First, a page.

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Storms

Pastor Robin Fish
Shaped by the Cross Lutheran Church  
Laurie, MO

view DOC file

Wed, Jun 1, 2011 

As I write this, the horrific tornadoes that destroyed so much of Joplin, Missouri, are just four days ago and last night was the night of those incredible storms in Oklahoma.  The videos are still fresh in my mind.  I remember looking at the scene of an intersection in Joplin and knowing that even a life-long native of the area could not have identified the intersection from the picture.  The landmarks were all gone!  The trees were gone.  The traffic signs were gone.  The buildings were gone.  It looked as if someone had taken a large spatula and scraped the landscape.  There was some assorted trash, clutter and bits of buildings, and a car twisted up and lying on its side, but nothing to give a hint of where the scene was or what had been there before.  At this moment the official death toll is at 124 and there are approximately 1,500 people unaccounted for as yet.  I called the one person I knew had grown up in Joplin, Pastor Whittle, and learned that his family were fine, and their home was relatively undamaged, although they lost some out-buildings.

Oklahoma is just as horrifying in its own way.  There were significantly fewer people killed, but the pictures of the path of the tornado, where it had torn out the grass and left a brown trail fifty feet or more wide for miles was stunning.  The video of the house that was gone, the family was standing on the flooring, the gas tank stood next to the foundation, but the house was gone, and there wasn't even a great deal of wreckage near the foundation to tell you what had been there, took my breath away.  Minneapolis had suffered a tornado strike, one man dead and a dozen or more injured, but houses destroyed and cars wrecked.  And a couple of weeks ago tornadoes destroyed towns in North Carolina, and Georgia, and Alabama.  And all of this was just a change in the news from the devastating flooding along the Mississippi.  All of this brought a Bible passage to mind.  It is Luke 13:1-5:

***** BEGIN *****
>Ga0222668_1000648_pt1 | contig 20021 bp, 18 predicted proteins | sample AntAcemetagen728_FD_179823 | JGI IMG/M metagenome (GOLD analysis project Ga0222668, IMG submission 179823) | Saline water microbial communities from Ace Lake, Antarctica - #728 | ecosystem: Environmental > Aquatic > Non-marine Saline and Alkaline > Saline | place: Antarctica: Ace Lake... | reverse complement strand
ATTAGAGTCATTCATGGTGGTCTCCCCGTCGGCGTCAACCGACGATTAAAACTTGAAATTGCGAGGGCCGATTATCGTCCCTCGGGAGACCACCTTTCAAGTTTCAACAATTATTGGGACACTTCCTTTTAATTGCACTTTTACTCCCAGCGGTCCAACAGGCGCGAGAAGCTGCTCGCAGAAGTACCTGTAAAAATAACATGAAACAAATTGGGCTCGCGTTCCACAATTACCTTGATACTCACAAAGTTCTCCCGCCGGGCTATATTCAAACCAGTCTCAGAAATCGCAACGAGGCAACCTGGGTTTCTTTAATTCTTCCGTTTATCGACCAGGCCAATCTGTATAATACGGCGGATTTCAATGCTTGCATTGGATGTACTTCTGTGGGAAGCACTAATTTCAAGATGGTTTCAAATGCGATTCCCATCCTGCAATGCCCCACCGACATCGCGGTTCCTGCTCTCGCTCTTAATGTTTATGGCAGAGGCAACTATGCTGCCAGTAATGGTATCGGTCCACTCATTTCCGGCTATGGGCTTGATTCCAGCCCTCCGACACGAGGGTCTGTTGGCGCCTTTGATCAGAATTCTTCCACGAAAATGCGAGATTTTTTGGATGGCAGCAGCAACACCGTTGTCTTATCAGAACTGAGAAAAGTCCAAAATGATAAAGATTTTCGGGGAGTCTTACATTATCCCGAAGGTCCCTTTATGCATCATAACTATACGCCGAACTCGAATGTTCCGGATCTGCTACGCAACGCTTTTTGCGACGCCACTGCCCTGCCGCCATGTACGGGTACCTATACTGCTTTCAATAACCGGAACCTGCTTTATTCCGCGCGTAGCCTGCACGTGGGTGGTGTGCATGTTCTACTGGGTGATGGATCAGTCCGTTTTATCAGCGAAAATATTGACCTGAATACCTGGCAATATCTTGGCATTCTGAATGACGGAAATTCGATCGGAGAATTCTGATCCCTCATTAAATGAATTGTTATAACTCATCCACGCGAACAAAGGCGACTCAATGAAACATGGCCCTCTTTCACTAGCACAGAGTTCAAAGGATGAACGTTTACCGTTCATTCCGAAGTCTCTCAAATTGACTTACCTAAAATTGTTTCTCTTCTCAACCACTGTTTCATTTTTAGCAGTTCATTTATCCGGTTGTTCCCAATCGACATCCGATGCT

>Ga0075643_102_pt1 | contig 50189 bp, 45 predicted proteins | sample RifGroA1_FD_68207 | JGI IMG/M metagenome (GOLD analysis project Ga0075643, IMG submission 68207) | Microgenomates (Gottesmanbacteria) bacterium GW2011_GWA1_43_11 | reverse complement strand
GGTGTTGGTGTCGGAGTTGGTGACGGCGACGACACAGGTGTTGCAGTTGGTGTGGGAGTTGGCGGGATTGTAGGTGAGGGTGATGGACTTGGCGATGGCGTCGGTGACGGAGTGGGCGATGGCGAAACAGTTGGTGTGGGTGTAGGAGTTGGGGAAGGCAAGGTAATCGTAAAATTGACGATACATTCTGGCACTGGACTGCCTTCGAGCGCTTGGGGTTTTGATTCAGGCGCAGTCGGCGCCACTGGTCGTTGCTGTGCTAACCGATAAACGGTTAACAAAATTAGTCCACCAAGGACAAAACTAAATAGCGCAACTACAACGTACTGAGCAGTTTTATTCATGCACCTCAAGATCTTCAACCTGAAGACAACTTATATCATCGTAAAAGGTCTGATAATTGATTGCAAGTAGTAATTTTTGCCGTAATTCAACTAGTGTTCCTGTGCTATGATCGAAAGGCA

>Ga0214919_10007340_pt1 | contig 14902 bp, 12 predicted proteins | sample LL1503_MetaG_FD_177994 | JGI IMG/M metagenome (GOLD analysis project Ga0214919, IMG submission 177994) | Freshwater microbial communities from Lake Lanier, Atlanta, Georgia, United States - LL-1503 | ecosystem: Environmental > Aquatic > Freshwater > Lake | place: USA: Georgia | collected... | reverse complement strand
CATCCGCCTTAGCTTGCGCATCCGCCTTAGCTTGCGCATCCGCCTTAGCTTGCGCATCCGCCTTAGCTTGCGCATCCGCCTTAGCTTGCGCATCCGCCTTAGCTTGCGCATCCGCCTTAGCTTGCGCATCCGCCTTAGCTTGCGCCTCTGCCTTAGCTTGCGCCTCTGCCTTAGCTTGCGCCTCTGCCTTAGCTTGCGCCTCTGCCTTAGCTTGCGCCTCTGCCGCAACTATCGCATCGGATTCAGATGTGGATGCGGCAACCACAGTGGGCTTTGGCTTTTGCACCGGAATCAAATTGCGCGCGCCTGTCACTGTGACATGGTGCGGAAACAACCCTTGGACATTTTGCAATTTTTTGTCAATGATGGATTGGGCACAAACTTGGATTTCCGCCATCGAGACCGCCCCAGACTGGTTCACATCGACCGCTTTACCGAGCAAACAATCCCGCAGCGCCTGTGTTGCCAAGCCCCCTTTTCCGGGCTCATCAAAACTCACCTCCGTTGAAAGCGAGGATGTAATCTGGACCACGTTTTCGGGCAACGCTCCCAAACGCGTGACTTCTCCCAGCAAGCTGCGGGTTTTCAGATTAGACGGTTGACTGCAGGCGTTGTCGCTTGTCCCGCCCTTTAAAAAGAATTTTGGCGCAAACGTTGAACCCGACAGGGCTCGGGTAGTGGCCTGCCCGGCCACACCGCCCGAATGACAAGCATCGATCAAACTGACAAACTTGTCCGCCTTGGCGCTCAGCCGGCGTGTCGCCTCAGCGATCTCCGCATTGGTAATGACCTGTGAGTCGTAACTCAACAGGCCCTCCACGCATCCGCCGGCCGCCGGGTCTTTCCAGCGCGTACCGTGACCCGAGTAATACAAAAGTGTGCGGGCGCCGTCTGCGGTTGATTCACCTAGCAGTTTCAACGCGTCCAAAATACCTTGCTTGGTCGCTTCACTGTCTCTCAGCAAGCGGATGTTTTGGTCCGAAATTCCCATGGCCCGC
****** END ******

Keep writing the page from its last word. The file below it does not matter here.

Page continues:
Now on the same occasion there were some present who reported to Him about the Galileans, whose blood Pilate had mingled with their sacrifices.  And He answered and said to them, "Do you suppose that these Galileans were greater sinners than all other Galileans, because they suffered this fate?  I tell you, no, but unless you repent, you will all likewise perish.  Or do you suppose that those eighteen on whom the tower in Siloam fell and killed them, were worse culprits than all the men who live in Jerusalem?  I tell you, no, but unless you repent, you will all likewise perish."

When tremendously powerful things happen, particularly when they are unpleasant and undesired things, people begin to speculate as to why, or what is the meaning of such things?  We will undoubtedly be treated to a chorus of "global warming" or "climate change" by some, along with the obligatory admonitions about how we must change our use of this planet and its resources or suffer more and greater future disasters.  The false teaching preachers will crawl out of the woodwork and present their judgment about how these events are the judgment of God against some sin, or against our nations's apostasy and unrighteousness.  The Television preachers will probably use the miseries of the victims of these natural disasters as fodder for their fund-raising.  And some will undoubtedly conclude that there is no meaning, that there is no providence guiding events, and that life itself is meaningless, and we just need to make the most of the moments we have because it is all too soon over, and we will blow away with the sands of time.

Jesus indicated that the difficult events of His day did not carry the meaning that most people were assigning to them.  The events of our past few weeks also do not tell us much about the specific people involved, whether they lived or died, were injured or just ended up standing near-by and witnessing the horror of it all.  God undoubtedly was guiding the storm to the extent that He preserved the lives of many of His people, and to the extent that He used these natural events to summon many out of this life to Himself and to His judgment.  You can see His hand in how the storm took out a row of homes, then jumped over a single dwelling, and dropped down again to take more buildings.  I have seen that happen in storms in my home neighborhood when I was younger.  I could not tell you why God did it, but when the house on either side of yours in damaged or destroyed, and your house is untouched, you know God is watching out for you.  I just don't believe in luck.